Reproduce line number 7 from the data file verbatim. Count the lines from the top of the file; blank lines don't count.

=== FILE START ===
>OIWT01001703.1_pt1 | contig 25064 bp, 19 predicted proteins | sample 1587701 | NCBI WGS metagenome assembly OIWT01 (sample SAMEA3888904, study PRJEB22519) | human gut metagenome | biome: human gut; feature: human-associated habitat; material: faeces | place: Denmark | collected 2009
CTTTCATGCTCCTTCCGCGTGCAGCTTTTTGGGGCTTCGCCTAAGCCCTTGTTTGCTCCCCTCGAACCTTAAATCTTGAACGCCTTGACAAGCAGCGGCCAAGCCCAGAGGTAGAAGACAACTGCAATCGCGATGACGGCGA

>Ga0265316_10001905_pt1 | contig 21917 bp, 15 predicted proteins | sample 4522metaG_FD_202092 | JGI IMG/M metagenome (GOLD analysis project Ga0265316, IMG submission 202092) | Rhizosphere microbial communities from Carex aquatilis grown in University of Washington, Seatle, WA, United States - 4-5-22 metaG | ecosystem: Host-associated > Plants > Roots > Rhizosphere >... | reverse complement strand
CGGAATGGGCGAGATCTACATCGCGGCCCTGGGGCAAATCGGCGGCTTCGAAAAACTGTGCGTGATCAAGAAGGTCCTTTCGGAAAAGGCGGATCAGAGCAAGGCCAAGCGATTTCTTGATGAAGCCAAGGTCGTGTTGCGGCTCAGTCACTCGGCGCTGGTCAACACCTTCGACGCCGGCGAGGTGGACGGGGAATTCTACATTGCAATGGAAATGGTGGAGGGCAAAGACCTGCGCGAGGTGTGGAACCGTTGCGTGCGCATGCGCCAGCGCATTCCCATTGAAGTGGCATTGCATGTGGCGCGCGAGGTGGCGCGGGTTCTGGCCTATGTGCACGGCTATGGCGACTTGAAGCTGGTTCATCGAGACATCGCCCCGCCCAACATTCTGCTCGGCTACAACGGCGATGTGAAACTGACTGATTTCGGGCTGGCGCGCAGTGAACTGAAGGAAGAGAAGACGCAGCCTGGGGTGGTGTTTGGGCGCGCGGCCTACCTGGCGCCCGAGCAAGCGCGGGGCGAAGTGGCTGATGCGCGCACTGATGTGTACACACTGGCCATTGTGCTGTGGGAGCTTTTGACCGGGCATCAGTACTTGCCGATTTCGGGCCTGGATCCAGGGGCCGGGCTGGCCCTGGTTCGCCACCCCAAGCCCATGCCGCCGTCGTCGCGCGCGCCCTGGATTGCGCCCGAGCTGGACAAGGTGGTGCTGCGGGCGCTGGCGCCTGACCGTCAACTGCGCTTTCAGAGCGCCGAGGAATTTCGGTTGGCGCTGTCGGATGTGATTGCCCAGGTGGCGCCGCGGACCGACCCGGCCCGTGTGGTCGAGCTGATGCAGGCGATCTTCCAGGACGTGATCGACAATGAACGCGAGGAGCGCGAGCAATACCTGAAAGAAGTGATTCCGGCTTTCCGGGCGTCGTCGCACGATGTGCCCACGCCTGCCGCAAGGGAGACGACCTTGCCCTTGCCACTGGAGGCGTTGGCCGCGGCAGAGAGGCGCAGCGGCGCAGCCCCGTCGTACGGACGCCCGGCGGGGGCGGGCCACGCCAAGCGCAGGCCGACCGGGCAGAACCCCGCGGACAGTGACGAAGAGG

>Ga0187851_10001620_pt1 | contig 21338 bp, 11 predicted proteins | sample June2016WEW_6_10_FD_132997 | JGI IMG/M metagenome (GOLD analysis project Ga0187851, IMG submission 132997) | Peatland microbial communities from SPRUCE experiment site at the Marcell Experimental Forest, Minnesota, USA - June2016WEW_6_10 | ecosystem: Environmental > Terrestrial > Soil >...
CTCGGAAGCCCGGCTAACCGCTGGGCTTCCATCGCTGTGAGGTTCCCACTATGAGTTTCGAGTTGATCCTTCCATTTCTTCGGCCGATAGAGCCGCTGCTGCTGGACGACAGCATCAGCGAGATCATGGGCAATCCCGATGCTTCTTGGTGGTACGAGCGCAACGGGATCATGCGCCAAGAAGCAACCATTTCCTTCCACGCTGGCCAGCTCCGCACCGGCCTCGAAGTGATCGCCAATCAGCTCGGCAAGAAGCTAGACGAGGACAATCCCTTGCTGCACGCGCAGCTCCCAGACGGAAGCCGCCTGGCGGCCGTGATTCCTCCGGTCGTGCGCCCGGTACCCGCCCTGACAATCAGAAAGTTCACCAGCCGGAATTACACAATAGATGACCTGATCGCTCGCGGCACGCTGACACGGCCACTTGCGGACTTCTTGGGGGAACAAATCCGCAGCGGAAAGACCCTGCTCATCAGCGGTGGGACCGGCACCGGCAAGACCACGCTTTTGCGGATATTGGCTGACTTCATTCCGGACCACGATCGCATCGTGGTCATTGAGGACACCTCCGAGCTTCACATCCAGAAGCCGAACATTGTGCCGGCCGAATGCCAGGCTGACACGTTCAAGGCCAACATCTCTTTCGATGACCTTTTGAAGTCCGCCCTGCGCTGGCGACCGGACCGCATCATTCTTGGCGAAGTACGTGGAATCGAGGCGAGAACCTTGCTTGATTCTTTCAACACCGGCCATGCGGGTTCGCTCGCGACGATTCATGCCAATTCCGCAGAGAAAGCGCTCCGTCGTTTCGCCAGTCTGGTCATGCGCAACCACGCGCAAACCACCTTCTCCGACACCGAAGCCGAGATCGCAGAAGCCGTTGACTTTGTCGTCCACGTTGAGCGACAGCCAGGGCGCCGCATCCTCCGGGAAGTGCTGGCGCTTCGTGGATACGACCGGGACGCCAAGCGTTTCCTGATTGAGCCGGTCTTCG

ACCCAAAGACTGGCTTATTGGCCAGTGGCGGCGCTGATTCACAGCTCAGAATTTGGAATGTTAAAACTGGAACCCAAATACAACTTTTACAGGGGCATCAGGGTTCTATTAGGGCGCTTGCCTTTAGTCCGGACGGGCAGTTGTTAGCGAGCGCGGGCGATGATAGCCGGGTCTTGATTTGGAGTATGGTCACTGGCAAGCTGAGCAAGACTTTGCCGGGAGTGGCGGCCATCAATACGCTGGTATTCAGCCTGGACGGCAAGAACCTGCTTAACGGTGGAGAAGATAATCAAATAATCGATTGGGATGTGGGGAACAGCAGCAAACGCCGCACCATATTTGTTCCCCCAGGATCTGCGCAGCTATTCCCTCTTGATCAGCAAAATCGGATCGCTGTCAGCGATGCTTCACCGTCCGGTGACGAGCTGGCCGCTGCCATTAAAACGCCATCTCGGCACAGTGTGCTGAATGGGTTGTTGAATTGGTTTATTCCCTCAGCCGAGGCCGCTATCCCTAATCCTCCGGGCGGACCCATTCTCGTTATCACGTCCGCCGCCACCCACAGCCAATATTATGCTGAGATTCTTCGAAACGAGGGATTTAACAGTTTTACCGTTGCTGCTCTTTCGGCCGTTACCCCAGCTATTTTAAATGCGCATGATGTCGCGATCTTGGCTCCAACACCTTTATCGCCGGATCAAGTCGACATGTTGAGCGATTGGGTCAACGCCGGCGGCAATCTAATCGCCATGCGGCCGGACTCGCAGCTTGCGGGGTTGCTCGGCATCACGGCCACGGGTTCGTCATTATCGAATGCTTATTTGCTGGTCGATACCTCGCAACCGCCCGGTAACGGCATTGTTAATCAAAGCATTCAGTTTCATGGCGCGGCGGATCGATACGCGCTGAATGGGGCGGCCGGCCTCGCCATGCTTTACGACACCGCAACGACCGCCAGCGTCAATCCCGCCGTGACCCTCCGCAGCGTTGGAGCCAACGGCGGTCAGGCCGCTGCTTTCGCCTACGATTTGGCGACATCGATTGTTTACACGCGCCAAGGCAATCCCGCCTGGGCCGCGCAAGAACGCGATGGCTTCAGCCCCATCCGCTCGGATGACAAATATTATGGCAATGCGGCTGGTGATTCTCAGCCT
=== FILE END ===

ACCCAAAGACTGGCTTATTGGCCAGTGGCGGCGCTGATTCACAGCTCAGAATTTGGAATGTTAAAACTGGAACCCAAATACAACTTTTACAGGGGCATCAGGGTTCTATTAGGGCGCTTGCCTTTAGTCCGGACGGGCAGTTGTTAGCGAGCGCGGGCGATGATAGCCGGGTCTTGATTTGGAGTATGGTCACTGGCAAGCTGAGCAAGACTTTGCCGGGAGTGGCGGCCATCAATACGCTGGTATTCAGCCTGGACGGCAAGAACCTGCTTAACGGTGGAGAAGATAATCAAATAATCGATTGGGATGTGGGGAACAGCAGCAAACGCCGCACCATATTTGTTCCCCCAGGATCTGCGCAGCTATTCCCTCTTGATCAGCAAAATCGGATCGCTGTCAGCGATGCTTCACCGTCCGGTGACGAGCTGGCCGCTGCCATTAAAACGCCATCTCGGCACAGTGTGCTGAATGGGTTGTTGAATTGGTTTATTCCCTCAGCCGAGGCCGCTATCCCTAATCCTCCGGGCGGACCCATTCTCGTTATCACGTCCGCCGCCACCCACAGCCAATATTATGCTGAGATTCTTCGAAACGAGGGATTTAACAGTTTTACCGTTGCTGCTCTTTCGGCCGTTACCCCAGCTATTTTAAATGCGCATGATGTCGCGATCTTGGCTCCAACACCTTTATCGCCGGATCAAGTCGACATGTTGAGCGATTGGGTCAACGCCGGCGGCAATCTAATCGCCATGCGGCCGGACTCGCAGCTTGCGGGGTTGCTCGGCATCACGGCCACGGGTTCGTCATTATCGAATGCTTATTTGCTGGTCGATACCTCGCAACCGCCCGGTAACGGCATTGTTAATCAAAGCATTCAGTTTCATGGCGCGGCGGATCGATACGCGCTGAATGGGGCGGCCGGCCTCGCCATGCTTTACGACACCGCAACGACCGCCAGCGTCAATCCCGCCGTGACCCTCCGCAGCGTTGGAGCCAACGGCGGTCAGGCCGCTGCTTTCGCCTACGATTTGGCGACATCGATTGTTTACACGCGCCAAGGCAATCCCGCCTGGGCCGCGCAAGAACGCGATGGCTTCAGCCCCATCCGCTCGGATGACAAATATTATGGCAATGCGGCTGGTGATTCTCAGCCT